Psychomotor agitation is a symptom related to a wide range of mood disorders. People with this condition engage in movements that serve no purpose. Examples include pacing around the room, tapping your toes, or rapid talking.
Psychomotor agitation often occurs with mania or anxiety. It’s seen most often in people with bipolar disorder. Psychomotor agitation can be caused by other conditions, too, such as posttraumatic stress disorder or depression.
People with psychomotor agitation can’t stay still or remain calm. They use movement to release tension and anxiety. If you have psychomotor agitation, you may regularly fidget, move fast, or move with no reason or purpose.
The most common signs of psychomotor agitation include:
- emotional distress
- starting and ending tasks abruptly
- fast talking
- racing thoughts
- crowded thoughts
- moving objects for no reason
People who have psychomotor agitation will display a set of behaviors, including:
- pacing back and forth in a room
- taking off clothing, then putting it back on
- twisting their hands
- tapping their feet on the floor
- tapping their fingers on any surface
- picking up and moving objects around the room for no reason
In severe cases, psychomotor agitation can lead to self-inflicted harm. People may rip, chew, or pull at the skin near their lips, fingernails, or other body parts until they bleed.
Psychomotor agitation is often seen in people with bipolar disorder. It's also less commonly seen in people with other conditions, including:
- panic attacks
- anxiety disorder
- posttraumatic stress disorder
- traumatic brain injury (TBI)
- Parkinson’s disease
- alcohol withdrawal
- drug overdose or withdrawal
- severe major depressive disorder
- effects of certain antipsychotic medications
- substance abuse
Researchers have also found a link between akathisia and psychomotor agitation in people with TBI. Akathisia is a movement disorder marked by restlessness.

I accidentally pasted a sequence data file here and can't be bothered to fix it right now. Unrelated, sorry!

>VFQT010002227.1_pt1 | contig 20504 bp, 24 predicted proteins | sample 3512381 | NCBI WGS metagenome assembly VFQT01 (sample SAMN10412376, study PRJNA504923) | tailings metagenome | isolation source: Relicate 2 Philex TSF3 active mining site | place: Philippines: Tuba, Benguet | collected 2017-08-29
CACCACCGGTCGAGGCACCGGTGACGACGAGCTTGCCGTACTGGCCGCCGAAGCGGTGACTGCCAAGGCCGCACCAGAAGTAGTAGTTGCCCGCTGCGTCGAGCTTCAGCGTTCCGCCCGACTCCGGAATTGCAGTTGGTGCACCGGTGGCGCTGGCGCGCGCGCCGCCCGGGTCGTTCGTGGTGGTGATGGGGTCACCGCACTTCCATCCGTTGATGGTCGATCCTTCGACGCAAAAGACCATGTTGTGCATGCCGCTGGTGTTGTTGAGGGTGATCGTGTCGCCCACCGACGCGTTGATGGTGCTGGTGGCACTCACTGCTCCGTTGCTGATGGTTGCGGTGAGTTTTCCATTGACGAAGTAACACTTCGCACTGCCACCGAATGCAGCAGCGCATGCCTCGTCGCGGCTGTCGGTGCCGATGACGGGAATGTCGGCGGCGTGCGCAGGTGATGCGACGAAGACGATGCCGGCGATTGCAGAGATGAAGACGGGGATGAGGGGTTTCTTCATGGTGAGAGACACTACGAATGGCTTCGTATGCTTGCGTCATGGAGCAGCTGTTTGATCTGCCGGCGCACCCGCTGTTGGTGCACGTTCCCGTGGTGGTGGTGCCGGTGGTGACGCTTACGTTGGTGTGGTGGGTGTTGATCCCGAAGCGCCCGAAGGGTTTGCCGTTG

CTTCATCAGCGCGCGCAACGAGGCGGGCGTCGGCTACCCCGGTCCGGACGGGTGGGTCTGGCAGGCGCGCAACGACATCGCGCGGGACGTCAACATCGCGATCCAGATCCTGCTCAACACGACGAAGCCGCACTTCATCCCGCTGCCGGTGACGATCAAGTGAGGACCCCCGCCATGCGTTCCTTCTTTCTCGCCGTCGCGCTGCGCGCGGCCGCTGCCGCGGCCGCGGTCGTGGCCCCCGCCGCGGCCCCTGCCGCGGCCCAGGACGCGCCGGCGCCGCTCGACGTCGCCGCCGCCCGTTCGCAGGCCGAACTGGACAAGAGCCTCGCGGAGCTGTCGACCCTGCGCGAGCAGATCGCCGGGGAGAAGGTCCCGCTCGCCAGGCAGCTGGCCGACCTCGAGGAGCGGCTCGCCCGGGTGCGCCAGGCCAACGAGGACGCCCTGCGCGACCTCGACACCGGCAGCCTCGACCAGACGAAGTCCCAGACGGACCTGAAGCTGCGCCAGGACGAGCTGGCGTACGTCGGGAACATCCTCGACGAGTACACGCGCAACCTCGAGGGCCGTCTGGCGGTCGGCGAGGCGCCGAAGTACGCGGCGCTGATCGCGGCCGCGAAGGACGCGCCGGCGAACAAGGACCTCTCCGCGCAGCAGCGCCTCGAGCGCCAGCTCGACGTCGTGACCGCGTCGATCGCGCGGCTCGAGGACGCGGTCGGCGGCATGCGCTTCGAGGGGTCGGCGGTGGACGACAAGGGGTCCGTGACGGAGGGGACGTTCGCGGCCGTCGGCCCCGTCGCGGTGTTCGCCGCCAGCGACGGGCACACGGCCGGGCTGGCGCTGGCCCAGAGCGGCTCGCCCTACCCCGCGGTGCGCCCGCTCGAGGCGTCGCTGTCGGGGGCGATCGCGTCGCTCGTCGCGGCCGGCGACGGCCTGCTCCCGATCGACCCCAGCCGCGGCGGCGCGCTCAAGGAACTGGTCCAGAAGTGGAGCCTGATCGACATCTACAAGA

Psychomotor agitation is a common symptom of bipolar depression. It mostly occurs during manic episodes, but it’s also seen during depressive episodes. It’s often linked with other noneuphoric hypomanic symptoms and suicidal thoughts. Signs of noneuphoric hypomania include:
- trouble sleeping
- racing thoughts
- trouble making decisions
- false belief someone is out to harm you
- inflated feelings of self-importance
- hearing sounds or voices that aren’t there
Psychomotor symptoms differ depending on whether they occur during a manic episode, mixed affective episode (depression and mania), or depressive episode. During a manic episode, a person is more like to move aimlessly. For example, they may pace, wring their hands, or tap their fingers.
During a mixed affective or depressive episode, movements will be used to reduce tension and stress. The person may feel anxious, upset, irritable, and restless.
See your doctor as soon as you first notice signs of psychomotor agitation. Your doctor will be able to determine if your symptoms are caused by bipolar disorder or another mental health condition. They will also help you decide on the best treatment plan to help you manage your symptoms.
You should also see your doctor if you notice changes in your psychomotor agitation symptoms. Changes in motor activity may indicate changes or progression of the underlying cause of the condition.
Your doctor will ask you questions and review your medical history. They will also run some tests and perform a physical exam. Your test results will be used to rule out causes of psychomotor agitation.
Once you receive a diagnosis, you and your doctor can work out a treatment plan to manage your symptoms.
Treatment depends on the underlying cause of your symptoms. For example, if your doctor finds that antidepressants or anti-anxiety pills are causing psychomotor agitation, they may switch your medication.
If psychomotor agitation is related to manic or depressive episodes, your doctor may prescribe mood stabilizers or antipsychotic drugs. A 2013 study found that the anti-anxiety drug benzodiazepine can help treat types of psychosis-induced agitation.
You may be able to manage psychomotor agitation using relaxations techniques that help people with anxiety. Try these:
- See a talk therapist once or twice per week.
- Practice yoga and meditation often.
- Exercise most days.
- Use deep breathing exercises.
You should use these techniques in addition to medication or other treatments recommended by your doctor. It may be difficult to manage psychomotor agitation with relaxation techniques alone.
Psychomotor agitation can be managed with the right treatment. It’s important to pay attention to the signs and symptoms. Sharing what you experience with your doctor can help them make a diagnosis.